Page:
30BSP-30a bienal de sao paulo

Photo: Leo Eloy / Fundação Bienal de São Paulo.

7. Bienal de São Paulo
The world’s second-oldest biennial after Venice, the Bienal de São Paulo has taken place every other year since 1951, when it was founded by the Brazilian businessman Ciccillo Matarazzo. Since 1957 it has taken place in the Oscar Niemeyer- and Hélio Uchôa-designed Ciccillo Matarazzo Pavilion, which is also the venue for the country’s biggest art fair, SP-arte. Though the Bienal de São Paulo long adhered to the same nation-based organizational model employed by the Venice Biennale, it has since shifted to a more conventional curatorial approach. Its 2014 edition will be curated by Van Abbemuseum director Charles Esche along with Pablo Lafuente, Nuria Enguita Mayo, Galit Eilat, and Oren Sagiv.

Stats Sheet
Year founded: 1951.
Takes place every: Two years.
Current edition: 31st edition (in 2014).
Current curators: Charles Esche, Galit Eilat, Nuria Enguita Mayo, Pablo Lafuente, and Oren Sagiv, with associate curators Benjamin Seroussi and Luiza Proença (in 2014).
Previous curator: Luis Pérez-Oramas , with associate curators Tobi Maier and André Severo, and assistant curator Isabela Villanueva (in 2012).
Countries represented: 33 (in 2012).
Artists included: 110 (in 2012).
Attendance: 520,000 (in 2012).
Important dates: The 31st edition runs September 6 to December 7, 2014.

ennials-Sharjah 1

Ernesto Neto, Enquanto a cultura nos separa, a natureza nos une
(While Culture Moves Us Apart, Nature Brings Us Together) (2013).
Courtesy Galeria Fortes Vilaça, São Paulo and Tanya Bonakdar Gallery, New York. Commissioned by Sharjah Art Foundation, Photo: Courtesy Sharjah Art Foundation.

8. Sharjah Biennial
Though the United Arab Emirates have seen an explosion of arts institutions over the past decade, the Sharjah Biennial is a relative dinosaur in the region, having launched in 1993. Founded by Sharjah’s Department of Culture and Information, it has been run since 2006 by the nonprofit Sharjah Art Foundation, which organizes additional visual art programming between biennials. Each edition is organized around a theme that can be either very conceptual—in 2011 co-curators Suzanne Cotter and Rasha Salti, along with associate curator Haig Aivazian, opted for the narrative-driven theme “Plot for a Biennial”—or overtly political, as in 2007’s “Still Life: Art, Ecology, and the politics of Change.” The Sharjah Biennial always maintains a mix of a global focus and an Emirates-specific flavor, tapping top-shelf curators like Eungie Joo—who will curate the 2015 edition—international art stars, and local artists.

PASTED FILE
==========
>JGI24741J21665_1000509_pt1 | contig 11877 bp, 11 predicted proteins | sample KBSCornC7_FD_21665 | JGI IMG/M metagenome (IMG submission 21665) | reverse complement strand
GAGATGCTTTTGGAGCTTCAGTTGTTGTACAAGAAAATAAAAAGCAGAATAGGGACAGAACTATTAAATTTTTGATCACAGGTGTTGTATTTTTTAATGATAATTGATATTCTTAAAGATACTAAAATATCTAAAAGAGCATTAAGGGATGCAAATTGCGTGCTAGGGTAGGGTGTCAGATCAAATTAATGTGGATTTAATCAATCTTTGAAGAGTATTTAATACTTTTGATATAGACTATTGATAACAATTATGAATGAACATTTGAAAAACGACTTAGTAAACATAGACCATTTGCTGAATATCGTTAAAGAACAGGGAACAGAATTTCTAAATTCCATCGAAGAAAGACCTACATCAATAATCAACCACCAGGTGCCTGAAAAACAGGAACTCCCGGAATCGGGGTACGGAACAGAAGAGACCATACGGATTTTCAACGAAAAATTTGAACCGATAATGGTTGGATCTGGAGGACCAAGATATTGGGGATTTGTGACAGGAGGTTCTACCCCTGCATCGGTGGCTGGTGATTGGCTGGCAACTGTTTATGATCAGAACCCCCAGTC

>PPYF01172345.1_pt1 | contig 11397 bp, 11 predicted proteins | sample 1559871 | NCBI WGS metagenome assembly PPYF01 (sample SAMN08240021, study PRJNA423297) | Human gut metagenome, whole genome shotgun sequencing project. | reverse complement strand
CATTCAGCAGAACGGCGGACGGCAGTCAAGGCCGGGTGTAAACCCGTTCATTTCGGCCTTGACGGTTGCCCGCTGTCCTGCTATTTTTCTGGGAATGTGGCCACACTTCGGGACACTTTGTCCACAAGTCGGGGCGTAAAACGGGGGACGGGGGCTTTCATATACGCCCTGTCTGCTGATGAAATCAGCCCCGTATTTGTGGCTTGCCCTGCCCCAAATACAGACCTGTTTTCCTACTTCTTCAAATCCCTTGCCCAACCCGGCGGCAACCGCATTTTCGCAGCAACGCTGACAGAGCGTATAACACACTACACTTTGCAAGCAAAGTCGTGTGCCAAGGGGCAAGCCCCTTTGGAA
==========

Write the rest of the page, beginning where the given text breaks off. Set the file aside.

Stats Sheet
Year founded: 1993.
Takes place every: Two years.
Current edition: 12th edition (in 2015).
Current curator: Eungie Joo (in 2015).
Previous curator: Yuko Hasegawa (in 2013).
Countries represented: 43 (in 2013).
Artists included: More than 100 (in 2013).
Attendance: 90,000 (in 2013).
Important dates: The 12th edition runs March to June 2015.


Newell Harry, Untitled Kape Koloured Koon Karnival Cape Coloured Kaapse Klopse (2007).
Photo: Natalie Barki.

9. Istanbul Biennial
Established back in 1987, the Istanbul Biennial’s first two editions were organized by local curator and critic Beral Madra, but since then the exhibition has taken on an increasingly global character, bringing in world-renowned curators like René Block (in 1995), Dan Cameron (in 2003), Adriano Pedrosa, and Jens Hoffmann (who co-curated in 2011), and, in 2007, the Zagreb-based curatorial collective What, How & for Whom. The 2013 edition, which was curated by SKOR Foundation For Art and Public Domain director Fulya Erdemci, had a typical lineup of nearly 90 international and Turkish artists, duos, and collectives gathered under the theme “Mom, am I barbarian?,” among them Thomas Hirschhorn, LaToya Ruby Frazier, Elmgreen & Dragset, Mika Rottenberg.

Stats Sheet
Year founded: 1987.
Takes place every: Two years.
Current edition: 14th edition (in 2015).
Current curator: Carolyn Christov-Bakargiev (in 2015)
Previous curators: Fulya Erdemci (in 2013).
Countries represented: 33 (in 2013).
Artists included: 88 (in 2013).
Attendance: 337,429 (in 2013).
Important date: The 14th edition of the Istanbul Biennial runs September 1 to November 1, 2015.
Infamous moment: The 2013 protests in Istanbul’s Taksim Square began months before the Istanbul Biennial’s official September opening, but the exhibition’s early events and performance program had already begun by June, when protesters began turning up at Biennial events to protest. The target of their actions was the exhibition’s sponsorship by Turkey’s largest conglomerate, Koç Holding A.Ş., whose work in the construction and energy sectors, among others, was considered partly responsible for the widespread feelings of inequality and disenfranchisement that sparked the protests. Scheduled to run from September 10 until November 10 of last year, the biennial’s 13th edition closed on October 20.


Paulo Nimer Pjota, Permuta entre Dois Estados Temporais (Passage Between Two Temporal States) (2013) at the 12th Biennale de Lyon.
Photo: Courtesy the artist, La Biennale de Lyon.

10. La Biennale de Lyon
Launched in 1991 by the dynamic director of the city’s contemporary art museum, Thierry Raspail, the Lyon biennial has established itself as France’s premier event of the kind. The list of guest curators reads like a Who’s Who. Harald Szeeman gave the biennial a firmly international outlook with his edition focused on “the Other” back in 1997. Since then, curators have tackled big questions such as exoticism (Jean-Hubert Martin, 2000), temporality (Le Consortium de Dijon, 2003), and duration (Nicolas Bourriaud et Jérôme Sans, 2005), working with thematic keywords selected by Raspail for three editions. The 2015–2019 cycle focuses on “modern,” and will be inaugurated by the director of London’s Hayward Gallery, Ralph Rugoff, in September 2015.